The dilemma is not unique, but for a country that teeters maddeningly between advanced economy and developing world, South Africa’s is particularly poignant. Under apartheid, an isolated and threatened white regime poured resources into training engineers and developing its own military technologies.
The first democratic government inherited in the 1990s a strong, innovative aerospace and defence sector. That industry is still influential globally, but over two decades administrations have had other spending priorities, not least education, health and social care to redress the imbalances of white minority rule.
Investment in aerospace and defence has withered and a generation of bright engineers from the previous era is ageing. Companies such as privately owned Paramount have pushed back, training new talent to develop programmes such as the AHRLAC light surveillance aircraft. State-run Denel is hopeful of generating funds for a 24-seat commuter aircraft, and perhaps even a new version of the Rooivalk attack helicopter.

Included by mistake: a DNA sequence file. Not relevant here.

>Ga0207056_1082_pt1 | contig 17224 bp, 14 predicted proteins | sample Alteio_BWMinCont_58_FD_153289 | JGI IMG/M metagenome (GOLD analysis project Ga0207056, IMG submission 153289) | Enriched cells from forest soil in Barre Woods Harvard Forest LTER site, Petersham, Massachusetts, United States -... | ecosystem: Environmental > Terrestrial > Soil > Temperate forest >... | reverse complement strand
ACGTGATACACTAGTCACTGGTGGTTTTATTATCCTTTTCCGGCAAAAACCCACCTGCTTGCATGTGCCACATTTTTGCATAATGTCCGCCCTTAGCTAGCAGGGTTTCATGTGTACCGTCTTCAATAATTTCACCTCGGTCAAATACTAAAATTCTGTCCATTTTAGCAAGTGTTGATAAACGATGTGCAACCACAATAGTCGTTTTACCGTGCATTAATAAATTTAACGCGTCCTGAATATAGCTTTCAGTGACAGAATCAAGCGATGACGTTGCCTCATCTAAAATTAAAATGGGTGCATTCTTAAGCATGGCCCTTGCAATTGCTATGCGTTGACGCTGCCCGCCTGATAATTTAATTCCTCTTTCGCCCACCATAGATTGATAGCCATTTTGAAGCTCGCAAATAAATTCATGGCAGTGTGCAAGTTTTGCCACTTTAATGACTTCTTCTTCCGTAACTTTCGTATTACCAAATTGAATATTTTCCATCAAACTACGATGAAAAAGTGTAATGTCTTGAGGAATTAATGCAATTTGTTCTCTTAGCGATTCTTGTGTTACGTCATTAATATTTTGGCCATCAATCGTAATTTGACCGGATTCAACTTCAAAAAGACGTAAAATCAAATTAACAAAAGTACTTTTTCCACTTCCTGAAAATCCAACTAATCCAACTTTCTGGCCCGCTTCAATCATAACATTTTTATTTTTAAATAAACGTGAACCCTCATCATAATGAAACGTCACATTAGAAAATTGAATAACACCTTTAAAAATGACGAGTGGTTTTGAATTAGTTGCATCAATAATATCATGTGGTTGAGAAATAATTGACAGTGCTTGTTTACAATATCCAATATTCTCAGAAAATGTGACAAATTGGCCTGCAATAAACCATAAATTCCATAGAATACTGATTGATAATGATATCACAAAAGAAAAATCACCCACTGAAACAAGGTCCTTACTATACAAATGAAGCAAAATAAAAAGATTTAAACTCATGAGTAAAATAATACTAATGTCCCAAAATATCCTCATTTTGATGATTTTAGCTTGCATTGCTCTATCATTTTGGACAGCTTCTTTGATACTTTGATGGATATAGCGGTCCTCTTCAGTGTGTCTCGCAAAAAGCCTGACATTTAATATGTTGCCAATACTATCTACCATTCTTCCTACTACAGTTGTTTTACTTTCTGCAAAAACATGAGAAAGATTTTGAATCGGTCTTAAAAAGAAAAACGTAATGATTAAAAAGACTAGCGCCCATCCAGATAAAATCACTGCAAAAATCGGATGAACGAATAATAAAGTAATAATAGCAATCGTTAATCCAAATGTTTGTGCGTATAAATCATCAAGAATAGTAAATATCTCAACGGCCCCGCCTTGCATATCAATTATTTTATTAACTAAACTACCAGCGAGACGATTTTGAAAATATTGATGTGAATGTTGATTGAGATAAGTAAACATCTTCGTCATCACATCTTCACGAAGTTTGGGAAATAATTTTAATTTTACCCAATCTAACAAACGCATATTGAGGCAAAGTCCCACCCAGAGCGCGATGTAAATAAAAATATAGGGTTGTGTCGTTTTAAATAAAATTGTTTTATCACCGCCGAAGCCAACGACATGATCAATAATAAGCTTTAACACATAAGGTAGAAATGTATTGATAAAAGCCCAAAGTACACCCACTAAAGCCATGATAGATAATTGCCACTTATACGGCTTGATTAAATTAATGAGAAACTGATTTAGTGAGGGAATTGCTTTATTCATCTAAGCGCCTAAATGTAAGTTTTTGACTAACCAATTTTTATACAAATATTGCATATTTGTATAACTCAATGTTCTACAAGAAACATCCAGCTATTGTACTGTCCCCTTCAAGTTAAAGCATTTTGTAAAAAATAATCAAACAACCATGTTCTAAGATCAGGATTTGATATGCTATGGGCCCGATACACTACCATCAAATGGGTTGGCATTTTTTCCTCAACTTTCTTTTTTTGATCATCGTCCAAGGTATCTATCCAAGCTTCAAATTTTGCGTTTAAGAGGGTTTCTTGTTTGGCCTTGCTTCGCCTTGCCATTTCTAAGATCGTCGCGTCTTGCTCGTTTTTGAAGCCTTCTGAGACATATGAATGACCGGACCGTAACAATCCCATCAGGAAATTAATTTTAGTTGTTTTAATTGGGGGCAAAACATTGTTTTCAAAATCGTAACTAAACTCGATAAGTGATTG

Paramount founder Ivor Ichikowitz is fond of saying that no economy has transitioned from developing to developed without a strong aerospace and defence sector. He is right. South Africa’s politicians, and bold private investors, must be prepared to take their home-grown industry seriously and build on strengths that are still there. The country’s future depends on it.
Source: Flight International